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Chapter 17. Perioperative Regional Anesthesia and Analgesia: Effects on Cancer Recurrence and Survival After Oncological Surgery

Which of the following is the main reason for cancer-related death?

A. Primary cancer

B. Metastatic recurrence

C. Comorbidity

D. Cancer treatment

B is correct. Metastatic recurrence, rather than the primary cancer, accounts for approximately 90% of cancer-related deaths.

Which of the following is not a recognized factor that contributes to metastatic spread?

A. Surgery

B. Regional anesthesia

C. General anesthesia

D. Opioid administration

B is correct. Regional anesthesia is not a recognized factor that contributes to metastatic spread. The evolution of cancer cells in local and metastatic recurrence depends largely on the balance between the host defenses and the tumor’s ability to seed, proliferate, and attract new blood vessels. However, at least three perioperative factors may influence this balance and contribute to metastatic spread: surgery, general anesthesia, and opioid administration. Regional anesthesia could preserve immune function and attenuate the stress response related to surgery and decreases the intraoperative use of volatile anesthetics and perioperative opioid. This combination of effects might allow enhanced preservation of perioperative immune function and potentially reduces the incidence of cancer recurrence.

Which of the following comments is true based on the current evidence?

A. Regional anesthesia may improve overall survival rate and reduce cancer recurrence following oncology surgery.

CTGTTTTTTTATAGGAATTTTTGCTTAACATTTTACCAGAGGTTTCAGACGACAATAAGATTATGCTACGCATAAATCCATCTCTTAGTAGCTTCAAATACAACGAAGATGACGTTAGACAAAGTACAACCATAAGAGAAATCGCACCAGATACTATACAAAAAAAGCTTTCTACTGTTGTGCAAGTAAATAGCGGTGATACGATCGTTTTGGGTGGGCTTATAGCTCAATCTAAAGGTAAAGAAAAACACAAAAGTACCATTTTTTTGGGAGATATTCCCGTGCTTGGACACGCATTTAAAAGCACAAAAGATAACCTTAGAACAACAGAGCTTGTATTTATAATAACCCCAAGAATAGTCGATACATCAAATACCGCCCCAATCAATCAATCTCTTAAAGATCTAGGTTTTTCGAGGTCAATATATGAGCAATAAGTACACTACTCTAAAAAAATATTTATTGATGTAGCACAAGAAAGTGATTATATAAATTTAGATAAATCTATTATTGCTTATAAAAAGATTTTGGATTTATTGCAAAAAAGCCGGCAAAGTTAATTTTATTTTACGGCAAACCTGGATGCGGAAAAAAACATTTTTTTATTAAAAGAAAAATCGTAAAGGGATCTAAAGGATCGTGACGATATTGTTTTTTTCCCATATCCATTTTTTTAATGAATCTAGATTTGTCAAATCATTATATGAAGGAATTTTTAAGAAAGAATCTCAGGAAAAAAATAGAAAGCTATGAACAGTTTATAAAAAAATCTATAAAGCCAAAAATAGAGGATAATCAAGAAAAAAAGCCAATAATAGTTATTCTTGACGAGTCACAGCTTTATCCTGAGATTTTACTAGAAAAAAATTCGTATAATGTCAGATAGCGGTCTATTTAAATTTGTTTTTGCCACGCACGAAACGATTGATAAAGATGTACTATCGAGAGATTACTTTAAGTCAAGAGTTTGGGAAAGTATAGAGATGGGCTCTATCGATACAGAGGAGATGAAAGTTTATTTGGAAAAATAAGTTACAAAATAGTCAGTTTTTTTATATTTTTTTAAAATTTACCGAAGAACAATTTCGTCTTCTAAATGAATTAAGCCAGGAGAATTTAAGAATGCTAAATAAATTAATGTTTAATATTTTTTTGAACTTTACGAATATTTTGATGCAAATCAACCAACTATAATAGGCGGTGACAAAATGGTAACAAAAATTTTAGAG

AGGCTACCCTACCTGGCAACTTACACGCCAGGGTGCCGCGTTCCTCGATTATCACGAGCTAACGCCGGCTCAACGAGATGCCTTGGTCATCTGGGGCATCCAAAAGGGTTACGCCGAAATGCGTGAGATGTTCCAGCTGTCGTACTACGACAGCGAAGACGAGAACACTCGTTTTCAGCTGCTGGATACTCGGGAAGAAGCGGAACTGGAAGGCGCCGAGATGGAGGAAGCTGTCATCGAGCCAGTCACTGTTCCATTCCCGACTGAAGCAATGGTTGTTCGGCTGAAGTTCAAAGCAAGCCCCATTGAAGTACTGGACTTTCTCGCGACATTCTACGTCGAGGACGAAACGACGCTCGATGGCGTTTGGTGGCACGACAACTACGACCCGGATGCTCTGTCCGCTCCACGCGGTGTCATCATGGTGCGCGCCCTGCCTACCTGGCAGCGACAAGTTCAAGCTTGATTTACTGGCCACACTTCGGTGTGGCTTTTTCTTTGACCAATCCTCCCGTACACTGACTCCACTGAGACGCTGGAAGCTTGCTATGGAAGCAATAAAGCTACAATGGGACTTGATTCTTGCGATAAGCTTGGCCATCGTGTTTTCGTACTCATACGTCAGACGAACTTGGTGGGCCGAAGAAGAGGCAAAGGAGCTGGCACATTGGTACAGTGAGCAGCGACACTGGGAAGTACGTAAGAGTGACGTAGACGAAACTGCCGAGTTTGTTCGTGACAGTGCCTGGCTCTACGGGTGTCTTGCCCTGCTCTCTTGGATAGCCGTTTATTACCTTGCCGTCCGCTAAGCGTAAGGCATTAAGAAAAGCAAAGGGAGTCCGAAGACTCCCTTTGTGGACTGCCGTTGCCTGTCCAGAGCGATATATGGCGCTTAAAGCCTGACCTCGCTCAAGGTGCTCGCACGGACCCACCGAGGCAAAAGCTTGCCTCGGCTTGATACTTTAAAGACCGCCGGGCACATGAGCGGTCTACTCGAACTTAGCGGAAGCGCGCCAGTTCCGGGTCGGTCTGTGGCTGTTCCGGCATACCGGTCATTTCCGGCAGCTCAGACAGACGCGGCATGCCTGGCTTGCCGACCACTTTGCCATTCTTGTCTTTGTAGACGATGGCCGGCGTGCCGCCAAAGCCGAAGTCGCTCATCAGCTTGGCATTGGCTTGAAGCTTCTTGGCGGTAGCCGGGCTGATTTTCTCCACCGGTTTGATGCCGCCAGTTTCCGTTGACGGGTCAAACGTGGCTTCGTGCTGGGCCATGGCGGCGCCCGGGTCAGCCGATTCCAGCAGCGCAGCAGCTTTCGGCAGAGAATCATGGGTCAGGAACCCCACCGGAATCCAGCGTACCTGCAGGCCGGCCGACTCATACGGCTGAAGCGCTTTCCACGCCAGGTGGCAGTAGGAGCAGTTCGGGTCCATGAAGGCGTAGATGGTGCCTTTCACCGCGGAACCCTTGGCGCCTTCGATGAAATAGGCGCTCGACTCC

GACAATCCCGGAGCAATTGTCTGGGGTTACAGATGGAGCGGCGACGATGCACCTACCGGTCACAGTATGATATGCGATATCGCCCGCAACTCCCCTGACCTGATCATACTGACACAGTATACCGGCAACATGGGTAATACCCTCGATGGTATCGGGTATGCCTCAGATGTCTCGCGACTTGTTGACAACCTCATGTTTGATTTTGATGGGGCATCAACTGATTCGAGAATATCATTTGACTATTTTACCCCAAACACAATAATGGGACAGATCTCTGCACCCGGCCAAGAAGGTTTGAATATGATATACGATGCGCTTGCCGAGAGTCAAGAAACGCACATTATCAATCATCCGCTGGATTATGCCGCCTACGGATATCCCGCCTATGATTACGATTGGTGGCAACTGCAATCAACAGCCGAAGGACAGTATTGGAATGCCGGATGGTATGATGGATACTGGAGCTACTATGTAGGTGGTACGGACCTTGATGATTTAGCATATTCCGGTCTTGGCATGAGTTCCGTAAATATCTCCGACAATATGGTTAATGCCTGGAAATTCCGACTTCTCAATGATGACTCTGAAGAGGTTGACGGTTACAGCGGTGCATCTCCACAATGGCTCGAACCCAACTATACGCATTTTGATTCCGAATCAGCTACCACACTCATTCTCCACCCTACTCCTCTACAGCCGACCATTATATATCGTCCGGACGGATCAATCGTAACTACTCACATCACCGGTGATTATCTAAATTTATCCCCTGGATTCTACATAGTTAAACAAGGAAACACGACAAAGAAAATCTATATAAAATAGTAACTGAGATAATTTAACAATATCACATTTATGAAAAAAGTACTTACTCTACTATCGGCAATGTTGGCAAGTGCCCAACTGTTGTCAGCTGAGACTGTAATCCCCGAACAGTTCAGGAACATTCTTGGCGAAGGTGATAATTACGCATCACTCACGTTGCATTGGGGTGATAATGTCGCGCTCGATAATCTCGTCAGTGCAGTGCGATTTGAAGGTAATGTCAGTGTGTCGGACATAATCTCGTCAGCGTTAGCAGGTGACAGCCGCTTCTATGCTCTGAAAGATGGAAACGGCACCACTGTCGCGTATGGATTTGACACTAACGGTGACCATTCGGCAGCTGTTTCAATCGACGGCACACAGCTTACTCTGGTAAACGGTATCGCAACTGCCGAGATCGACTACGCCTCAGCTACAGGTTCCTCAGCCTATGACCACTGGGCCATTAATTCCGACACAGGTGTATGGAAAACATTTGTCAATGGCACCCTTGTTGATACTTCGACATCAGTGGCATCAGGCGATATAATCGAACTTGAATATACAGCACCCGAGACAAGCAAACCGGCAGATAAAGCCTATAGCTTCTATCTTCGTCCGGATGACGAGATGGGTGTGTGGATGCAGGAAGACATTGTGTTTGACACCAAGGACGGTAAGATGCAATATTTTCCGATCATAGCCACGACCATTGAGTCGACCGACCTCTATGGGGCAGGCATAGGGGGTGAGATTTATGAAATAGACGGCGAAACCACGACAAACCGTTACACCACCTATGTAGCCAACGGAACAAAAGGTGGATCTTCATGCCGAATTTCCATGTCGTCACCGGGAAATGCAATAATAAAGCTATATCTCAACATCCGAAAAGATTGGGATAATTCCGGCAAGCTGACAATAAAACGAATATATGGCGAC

B. Regional anesthesia may improve overall survival but did not reduce cancer recurrence after oncologic surgery.

C. Regional anesthesia reduced cancer recurrence but did not affect overall survival rate after oncology surgery.

D. Regional anesthesia did not reduce either overall survival rate or cancer recurrence after oncology surgery.

B is correct. A recently published systematic review and meta-analysis included studies that compared the effects of regional anesthesia on cancer recurrence and mortality with those of general anesthesia. Results showed that perioperative regional anesthesia may improve overall survival following oncologic surgery (HR = 0.84, 95% CI 0.75 to 0.94, I2 = 41%). However, there was no positive association found between regional anesthesia and reduced cancer recurrence (HR = 0.91, 95% CI 0.70 to 1.18, I2 = 83%).

The use of opioids during surgery and pain management after surgery may contribute to metastatic spread due to:


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